Aesthetics and Fast Fashion | The Allure and Aftermath



In the ever-evolving world of fast fashion, trends come and go at lightning speed. Social media’s obsession with “aesthetics” has further fueled the fire, which raises questions about sustainability, creativity, and the true cost of our stylistic choices.


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Have you heard of the cottage-core aesthetic making rounds about social media? How about fair-core, Y2K, coquette-core? The term Aesthetics have taken on an entirely new meaning in the context of social media, which infiltrates all aspects of our daily life. It was once regarded as a branch of philosophy concerned with the appreciation of beauty. Now, the term “aesthetics” is a slang term used to describe a certain style. 

Many of these style aesthetics feed into microtrends. Microtrends are fashion fads that experience a surge in popularity before falling off. Their brief life cycles often saturate the fashion market with a certain style of clothing that will only be popular for a month, at the most. 


Aesthetics and Microtrends often lead to fast fashion brands mass-producing low quality clothes that ultimately end up in land-fills. 




In the past, the fashion industry ran on four seasons a year: fall, winter, spring and summers. Fashion was prescribed to high society before it was available to the masses. Things began to change around the 1960 when publications of marketing campaigns for clothes introduced trends to customers. This resulted in the fashion industry quickening its pace and lowering costs. 

Nowadays, fast fashion brands produce about 52- “microseasons” a year- or one new “collections” a week leading to massive amounts of consumption. We are currently at a point of no return. Brands replicate street wear and fashion week trends as they appear in real time. Companies can create new, desirable styles weekly, if not daily. 

The popularity of social media apps like Tik Tok or instagram have further fueled the never ending cycle of fast fashion. The rise of shopping hauls, aesthetics and trends on social media has led to increased shopping sprees as trends quickly change, giving rise to what we can only term - Ultra fast fashion. 

Fast fashion may move at a quick pace but it cannot compete with ultra fast fashion, which encourages buying and wearing cheap clothes from brands and discarding them after a few wears. Key players in ultra fast fashion are Shein, Fashion Nova and Princess Polly, all of which have carefully curated their image to cater to the specific aesthetics circulating social media.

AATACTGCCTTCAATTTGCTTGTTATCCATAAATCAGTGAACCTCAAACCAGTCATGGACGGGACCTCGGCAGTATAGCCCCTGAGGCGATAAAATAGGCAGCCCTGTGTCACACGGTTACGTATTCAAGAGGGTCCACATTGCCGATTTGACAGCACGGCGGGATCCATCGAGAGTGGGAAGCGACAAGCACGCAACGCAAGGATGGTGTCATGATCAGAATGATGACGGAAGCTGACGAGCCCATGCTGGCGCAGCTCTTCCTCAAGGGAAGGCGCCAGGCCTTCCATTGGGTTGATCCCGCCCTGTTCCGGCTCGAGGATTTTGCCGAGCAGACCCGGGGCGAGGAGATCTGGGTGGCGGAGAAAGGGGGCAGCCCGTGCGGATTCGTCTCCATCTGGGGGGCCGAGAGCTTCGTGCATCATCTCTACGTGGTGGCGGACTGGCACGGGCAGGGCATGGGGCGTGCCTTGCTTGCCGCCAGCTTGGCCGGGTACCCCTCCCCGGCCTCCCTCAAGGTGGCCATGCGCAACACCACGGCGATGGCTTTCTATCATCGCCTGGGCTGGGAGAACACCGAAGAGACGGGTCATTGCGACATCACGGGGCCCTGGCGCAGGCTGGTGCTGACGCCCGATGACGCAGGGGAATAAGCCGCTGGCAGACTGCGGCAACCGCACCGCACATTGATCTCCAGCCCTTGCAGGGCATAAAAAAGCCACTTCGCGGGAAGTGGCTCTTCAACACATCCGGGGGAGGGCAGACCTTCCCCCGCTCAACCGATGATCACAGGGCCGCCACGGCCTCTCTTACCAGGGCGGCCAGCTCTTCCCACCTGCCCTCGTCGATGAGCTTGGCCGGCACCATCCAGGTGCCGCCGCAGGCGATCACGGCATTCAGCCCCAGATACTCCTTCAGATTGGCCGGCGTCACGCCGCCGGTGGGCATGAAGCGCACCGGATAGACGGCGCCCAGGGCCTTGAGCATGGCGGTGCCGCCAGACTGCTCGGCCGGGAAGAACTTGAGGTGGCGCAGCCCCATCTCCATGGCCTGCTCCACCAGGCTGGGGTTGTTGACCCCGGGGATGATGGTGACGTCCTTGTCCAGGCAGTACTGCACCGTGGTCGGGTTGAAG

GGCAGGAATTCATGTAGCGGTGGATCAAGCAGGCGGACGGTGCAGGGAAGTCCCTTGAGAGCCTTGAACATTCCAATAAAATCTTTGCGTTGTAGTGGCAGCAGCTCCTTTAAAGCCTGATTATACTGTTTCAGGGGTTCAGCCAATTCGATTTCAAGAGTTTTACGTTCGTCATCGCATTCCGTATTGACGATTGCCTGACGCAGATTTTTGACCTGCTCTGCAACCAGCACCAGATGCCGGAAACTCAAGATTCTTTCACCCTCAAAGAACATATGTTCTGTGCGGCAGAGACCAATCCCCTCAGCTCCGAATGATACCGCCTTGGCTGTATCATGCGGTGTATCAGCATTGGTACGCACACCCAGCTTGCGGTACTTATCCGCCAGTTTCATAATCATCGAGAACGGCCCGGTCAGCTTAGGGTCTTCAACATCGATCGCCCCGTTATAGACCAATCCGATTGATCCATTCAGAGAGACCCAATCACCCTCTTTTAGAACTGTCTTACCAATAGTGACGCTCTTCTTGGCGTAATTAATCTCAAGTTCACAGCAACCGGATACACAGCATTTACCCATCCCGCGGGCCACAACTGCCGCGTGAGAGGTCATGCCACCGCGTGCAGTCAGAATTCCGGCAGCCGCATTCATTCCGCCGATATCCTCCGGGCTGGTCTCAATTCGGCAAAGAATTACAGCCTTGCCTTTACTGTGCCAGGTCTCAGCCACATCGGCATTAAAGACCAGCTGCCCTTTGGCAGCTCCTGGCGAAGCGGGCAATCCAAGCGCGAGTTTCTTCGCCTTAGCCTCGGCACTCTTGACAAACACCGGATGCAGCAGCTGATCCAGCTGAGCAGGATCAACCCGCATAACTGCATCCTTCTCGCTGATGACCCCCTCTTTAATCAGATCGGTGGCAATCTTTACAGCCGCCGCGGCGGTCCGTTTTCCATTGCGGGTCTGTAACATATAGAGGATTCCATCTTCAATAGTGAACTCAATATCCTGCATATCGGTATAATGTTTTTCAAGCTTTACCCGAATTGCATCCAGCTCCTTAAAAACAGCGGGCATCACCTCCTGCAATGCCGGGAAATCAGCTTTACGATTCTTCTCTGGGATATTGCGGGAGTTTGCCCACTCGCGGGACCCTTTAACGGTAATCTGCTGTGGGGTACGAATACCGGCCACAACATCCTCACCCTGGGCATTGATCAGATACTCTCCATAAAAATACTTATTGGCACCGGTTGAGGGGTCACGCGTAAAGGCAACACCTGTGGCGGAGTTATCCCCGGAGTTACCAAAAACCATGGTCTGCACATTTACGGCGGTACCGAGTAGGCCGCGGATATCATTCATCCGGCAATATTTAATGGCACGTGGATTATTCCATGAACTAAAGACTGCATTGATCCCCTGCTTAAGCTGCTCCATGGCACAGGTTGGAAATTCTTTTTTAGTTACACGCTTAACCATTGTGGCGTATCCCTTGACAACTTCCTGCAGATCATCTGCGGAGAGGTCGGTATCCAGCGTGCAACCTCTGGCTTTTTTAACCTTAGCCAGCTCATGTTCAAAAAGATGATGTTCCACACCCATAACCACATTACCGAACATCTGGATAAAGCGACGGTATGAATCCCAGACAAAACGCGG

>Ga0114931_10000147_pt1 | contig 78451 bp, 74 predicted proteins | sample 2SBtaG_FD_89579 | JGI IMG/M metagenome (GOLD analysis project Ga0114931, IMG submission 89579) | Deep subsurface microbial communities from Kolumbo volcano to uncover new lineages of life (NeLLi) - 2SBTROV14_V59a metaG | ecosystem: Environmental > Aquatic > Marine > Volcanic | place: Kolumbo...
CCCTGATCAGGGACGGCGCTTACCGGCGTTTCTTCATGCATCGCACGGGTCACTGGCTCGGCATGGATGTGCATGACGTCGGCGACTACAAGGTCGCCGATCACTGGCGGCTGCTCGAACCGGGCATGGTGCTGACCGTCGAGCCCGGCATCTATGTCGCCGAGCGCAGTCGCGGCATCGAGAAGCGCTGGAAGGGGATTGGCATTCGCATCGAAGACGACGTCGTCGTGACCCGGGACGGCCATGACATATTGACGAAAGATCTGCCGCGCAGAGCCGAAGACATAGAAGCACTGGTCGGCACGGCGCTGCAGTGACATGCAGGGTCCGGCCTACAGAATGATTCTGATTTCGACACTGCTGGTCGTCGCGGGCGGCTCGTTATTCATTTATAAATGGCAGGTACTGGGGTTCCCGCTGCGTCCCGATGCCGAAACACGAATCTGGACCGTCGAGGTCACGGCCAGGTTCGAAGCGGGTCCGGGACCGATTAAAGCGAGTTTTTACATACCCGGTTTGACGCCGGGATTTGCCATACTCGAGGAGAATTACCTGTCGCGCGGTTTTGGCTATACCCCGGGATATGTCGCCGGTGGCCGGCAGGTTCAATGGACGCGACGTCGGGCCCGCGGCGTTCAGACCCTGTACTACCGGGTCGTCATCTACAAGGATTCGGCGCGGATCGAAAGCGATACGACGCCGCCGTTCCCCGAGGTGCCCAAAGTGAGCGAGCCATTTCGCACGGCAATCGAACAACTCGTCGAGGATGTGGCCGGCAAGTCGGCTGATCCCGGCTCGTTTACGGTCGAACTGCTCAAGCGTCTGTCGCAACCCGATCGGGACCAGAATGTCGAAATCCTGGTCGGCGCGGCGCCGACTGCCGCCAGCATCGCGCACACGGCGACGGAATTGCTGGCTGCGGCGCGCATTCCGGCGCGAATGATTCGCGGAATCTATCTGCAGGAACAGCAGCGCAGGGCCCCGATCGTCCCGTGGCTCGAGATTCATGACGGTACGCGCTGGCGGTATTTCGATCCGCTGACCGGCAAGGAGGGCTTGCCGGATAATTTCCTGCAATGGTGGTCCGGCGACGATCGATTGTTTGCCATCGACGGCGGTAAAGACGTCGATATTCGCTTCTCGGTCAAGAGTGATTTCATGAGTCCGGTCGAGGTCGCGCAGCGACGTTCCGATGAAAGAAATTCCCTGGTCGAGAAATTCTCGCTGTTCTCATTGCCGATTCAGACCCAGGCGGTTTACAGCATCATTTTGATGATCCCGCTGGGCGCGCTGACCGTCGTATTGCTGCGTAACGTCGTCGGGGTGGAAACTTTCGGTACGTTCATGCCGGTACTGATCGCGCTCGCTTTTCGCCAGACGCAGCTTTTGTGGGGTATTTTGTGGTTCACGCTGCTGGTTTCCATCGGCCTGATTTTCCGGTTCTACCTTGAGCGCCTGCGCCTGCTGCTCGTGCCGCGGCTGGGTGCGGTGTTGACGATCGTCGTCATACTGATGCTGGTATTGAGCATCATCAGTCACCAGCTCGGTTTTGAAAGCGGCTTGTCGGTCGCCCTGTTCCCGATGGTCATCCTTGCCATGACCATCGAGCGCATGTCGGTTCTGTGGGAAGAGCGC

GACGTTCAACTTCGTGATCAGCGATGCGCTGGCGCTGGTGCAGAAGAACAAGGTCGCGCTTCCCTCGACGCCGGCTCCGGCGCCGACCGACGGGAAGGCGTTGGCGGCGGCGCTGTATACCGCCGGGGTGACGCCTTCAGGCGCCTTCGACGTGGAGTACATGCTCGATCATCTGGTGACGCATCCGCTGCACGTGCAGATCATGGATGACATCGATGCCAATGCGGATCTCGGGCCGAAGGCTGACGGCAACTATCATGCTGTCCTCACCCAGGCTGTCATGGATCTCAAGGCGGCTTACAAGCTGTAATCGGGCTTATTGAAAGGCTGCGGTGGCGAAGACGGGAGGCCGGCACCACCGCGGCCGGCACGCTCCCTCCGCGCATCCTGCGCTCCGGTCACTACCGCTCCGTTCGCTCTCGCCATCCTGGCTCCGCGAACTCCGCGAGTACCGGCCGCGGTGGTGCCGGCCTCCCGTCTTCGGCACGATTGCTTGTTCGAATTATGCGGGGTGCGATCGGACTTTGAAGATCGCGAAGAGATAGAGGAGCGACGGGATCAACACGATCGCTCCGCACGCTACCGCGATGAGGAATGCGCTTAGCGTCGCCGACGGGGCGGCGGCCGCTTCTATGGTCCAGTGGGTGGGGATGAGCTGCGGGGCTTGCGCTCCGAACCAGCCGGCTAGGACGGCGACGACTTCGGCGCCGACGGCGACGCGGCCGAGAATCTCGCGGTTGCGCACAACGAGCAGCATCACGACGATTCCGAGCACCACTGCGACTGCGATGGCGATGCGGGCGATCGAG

The appeal of fast fashion lies not only in the vast array of styles and options but also in its affordability. However, the fast fashion only trick people into believing that they receive value for their money. In reality, reliance on fast fashion could hurt consumers' wallets in the long run. 




In order to meet demand, fast fashion brands often have to cut corners. Clothing is made in a rushed manner, there is no adequate quality control and brands sell severely low quality merchandise. This merchandise is often discarded due to its low quality. 

According to Business Insider, fashion production comprises 10% of total global carbon emissions. It dries up water sources and pollutes rivers and streams, while 85% of textiles go to landfills each year. 

Furthermore, fast fashion brands are notorious for their unethical production practices. In order to keep costs low the fashion fashion industry resorts to the use of child labour, or maintains sweatshops. As of late child labour is one the rise, research shows that at least 29.8 millions of people are kept in modern slavery conditions. 

Apart from the ecological and social impacts of fast fashion, it also affects our sense of individuality. Fast fashion and herd mentality are linked. Aesthetics in a way are created in the search for a unique identity that is expressed in material objects. The aesthetic tie wearers into an “in-group”. However, the reliance of fast-fashion to express this individuality, ironically makes it not unique at all. In short, feeding into aesthetics and trends by buying fast-fashion, actually erases your individuality and self-expression. 


Aesthetics have certainly helped in curating one sense of personal style, but the over-reliance on social media as a style guide promotes unnecessary overconsumption. Often we flout the phrase “no ethical consumption under capitalism” to justify our materialism. However, as consumers we have the responsibility to be wise about our purchases. Growing awareness towards the dark side of fast fashion, has created a demand for sustainable options. Already such options exist and we must do our best to support these businesses. 


+ Highlight Image: Unsplash

+ Words

Liza Silva
Luxiders Magazine